Scientific History

It was only after the extinction of the Great Auk from Funk Island that natural scientists began to visit the site.

The Norwegian, Peter Stuwitz, a natural historian from the Bergen Museum, was the first. In 1841, Stuwitz collected Great Auk skeletal material and described “enormous heaps” of bird remains and the stone compounds into which the auks were herded before being slaughtered for their down.

It was more than 30 years before the next scientist visited. In 1875, the British geologist John Milne, of earthquake and seismology fame, went ashore on a day trip to collect Great Auk material. While there, he also procured a Beothuk canoe paddle and some arrow heads in the easternmost gully on the island that has been traditionally referred to as Indian Gulch.

The initial mother lode of scientific information came from Frederick Lucas of the U.S. National Museum in Washington D.C. Lucas, like Stuwitz, was commissioned to study the Newfoundland cod fishery. In 1887, he made a special effort to visit Funk Island as part of the U.S. Grampus oceanographic survey. Many of the Great Auk specimens in natural history museums come from Lucas’s collections.

Great Auk Skeleton by Frederic Lucas at Harvard University

 

Besides reporting large numbers of arctic terns and Atlantic Puffins, Lucas observed that there were few seabirds on the island. He also created a highly informative map of Funk Island that shows the expanse of the auk remains and the locations of the pounds and stone hut.

 

 

Fifty years later, in 1937, E. T. Gilliard, an ornithologist from the American Museum of Natural History, landed on the island and recorded the re-establishment of the Northern Gannet colony. He counted seven breeding pairs and about 40 gannets.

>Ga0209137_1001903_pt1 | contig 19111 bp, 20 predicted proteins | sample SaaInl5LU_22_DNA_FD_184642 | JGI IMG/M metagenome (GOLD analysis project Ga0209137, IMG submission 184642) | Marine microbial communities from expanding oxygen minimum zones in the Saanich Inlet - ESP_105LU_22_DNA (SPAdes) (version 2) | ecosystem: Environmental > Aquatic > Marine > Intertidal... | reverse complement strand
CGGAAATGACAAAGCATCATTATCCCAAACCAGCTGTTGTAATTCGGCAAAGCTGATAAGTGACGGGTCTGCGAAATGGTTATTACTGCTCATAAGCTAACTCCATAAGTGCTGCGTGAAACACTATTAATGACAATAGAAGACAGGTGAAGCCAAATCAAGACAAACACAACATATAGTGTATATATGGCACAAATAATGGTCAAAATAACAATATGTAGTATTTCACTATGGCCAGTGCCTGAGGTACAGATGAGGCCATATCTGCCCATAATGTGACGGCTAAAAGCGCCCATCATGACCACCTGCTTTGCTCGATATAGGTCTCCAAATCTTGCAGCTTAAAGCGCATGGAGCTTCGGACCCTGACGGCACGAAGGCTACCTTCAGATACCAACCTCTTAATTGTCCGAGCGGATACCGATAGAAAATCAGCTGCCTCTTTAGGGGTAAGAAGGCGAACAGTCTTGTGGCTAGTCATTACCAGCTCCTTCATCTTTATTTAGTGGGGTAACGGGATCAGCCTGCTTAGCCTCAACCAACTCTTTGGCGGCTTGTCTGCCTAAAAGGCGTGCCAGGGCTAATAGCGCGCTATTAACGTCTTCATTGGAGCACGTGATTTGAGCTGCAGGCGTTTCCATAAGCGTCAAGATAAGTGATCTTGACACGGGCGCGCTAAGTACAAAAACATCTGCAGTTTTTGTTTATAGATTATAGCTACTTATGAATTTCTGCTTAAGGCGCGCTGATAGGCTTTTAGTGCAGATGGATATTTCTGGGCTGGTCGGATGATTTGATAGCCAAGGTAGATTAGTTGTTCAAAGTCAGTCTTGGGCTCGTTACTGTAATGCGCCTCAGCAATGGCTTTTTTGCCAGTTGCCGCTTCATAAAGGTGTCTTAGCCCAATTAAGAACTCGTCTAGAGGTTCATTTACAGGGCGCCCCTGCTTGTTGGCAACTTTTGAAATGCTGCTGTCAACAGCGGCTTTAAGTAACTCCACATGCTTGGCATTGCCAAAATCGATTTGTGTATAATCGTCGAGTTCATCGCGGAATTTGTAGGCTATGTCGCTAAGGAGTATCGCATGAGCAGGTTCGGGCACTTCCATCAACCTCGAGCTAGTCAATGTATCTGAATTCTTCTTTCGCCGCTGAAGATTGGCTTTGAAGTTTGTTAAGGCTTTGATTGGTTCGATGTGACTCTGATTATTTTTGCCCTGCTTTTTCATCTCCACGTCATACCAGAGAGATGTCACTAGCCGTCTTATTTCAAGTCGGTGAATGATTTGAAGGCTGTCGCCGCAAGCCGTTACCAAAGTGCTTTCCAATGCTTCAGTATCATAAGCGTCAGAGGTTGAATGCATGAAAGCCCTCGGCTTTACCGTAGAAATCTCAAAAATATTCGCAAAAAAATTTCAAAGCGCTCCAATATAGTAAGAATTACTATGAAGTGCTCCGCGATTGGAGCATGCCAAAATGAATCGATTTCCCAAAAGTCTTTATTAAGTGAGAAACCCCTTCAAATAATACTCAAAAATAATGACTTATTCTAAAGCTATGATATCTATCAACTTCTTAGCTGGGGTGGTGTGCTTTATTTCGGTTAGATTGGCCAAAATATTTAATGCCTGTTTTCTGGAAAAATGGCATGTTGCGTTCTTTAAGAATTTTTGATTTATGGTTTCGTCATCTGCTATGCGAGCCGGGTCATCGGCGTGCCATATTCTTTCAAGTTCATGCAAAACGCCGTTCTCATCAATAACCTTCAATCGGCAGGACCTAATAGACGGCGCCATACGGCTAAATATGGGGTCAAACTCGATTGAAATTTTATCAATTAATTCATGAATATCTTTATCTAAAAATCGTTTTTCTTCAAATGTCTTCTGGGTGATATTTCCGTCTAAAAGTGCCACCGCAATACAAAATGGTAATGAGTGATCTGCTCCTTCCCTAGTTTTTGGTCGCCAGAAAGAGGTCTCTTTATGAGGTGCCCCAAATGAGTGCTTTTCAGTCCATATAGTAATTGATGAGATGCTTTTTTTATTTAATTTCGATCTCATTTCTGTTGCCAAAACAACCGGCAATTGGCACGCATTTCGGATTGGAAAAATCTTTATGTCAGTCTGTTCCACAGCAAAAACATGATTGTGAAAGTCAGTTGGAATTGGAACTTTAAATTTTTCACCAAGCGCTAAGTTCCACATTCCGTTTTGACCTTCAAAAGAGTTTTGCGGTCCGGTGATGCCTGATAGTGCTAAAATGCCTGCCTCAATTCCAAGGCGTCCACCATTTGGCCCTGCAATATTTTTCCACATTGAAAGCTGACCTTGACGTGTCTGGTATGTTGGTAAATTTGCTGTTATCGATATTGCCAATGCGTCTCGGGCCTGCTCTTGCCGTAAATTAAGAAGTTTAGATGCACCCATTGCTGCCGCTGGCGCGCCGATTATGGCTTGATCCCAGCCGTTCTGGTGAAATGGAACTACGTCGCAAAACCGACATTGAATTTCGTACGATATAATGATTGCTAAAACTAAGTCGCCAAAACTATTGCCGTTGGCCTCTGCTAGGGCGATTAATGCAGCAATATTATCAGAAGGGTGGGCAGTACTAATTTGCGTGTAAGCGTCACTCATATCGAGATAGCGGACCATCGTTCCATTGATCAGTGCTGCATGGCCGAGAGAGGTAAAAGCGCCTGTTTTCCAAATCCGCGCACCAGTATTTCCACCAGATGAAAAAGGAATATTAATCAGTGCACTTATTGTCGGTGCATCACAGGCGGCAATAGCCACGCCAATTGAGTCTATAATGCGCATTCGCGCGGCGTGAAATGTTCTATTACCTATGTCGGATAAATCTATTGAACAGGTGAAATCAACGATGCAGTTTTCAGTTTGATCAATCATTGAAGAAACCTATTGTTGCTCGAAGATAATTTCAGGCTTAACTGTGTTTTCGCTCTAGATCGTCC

In the early 1950’s, scientific ornithology got a first firm foothold on Funk Island with the research of Les Tuck, of the Canadian Wildlife Service. Tuck documented the rapid growth of the Common Murre colony, the presence of Thick-billed Murres and pursued behavioral and biological studies. Working with Tuck from the late 1960s to the mid-1980s, David Nettleship of the Canadian Wildlife Service, carried out population studies of the gannets and, with Tim Birkhead, of Common Murres. At Tuck’s urging, Bill Montevecchi made his first visit to Funk Island in 1977 and initiated new research on the feeding ecology of seabirds.

Prior to the turn of the current century, scientific knowledge of seabirds was essentially dependant on direct observations of birds on land. But seabirds are primarily marine animals that spend most of their lives on the ocean. With the invention and miniaturization of bird-borne tracking devices, it became possible to study the behaviour of seabirds in their own environment. This has led to many new studies that have revolutionized our understanding of both seabirds and the marine environment.

Tracking device attached to Northern Gannet

GPS foraging tracks of gannets from Funk Island

Over the decades, some research highlights and collaborators include: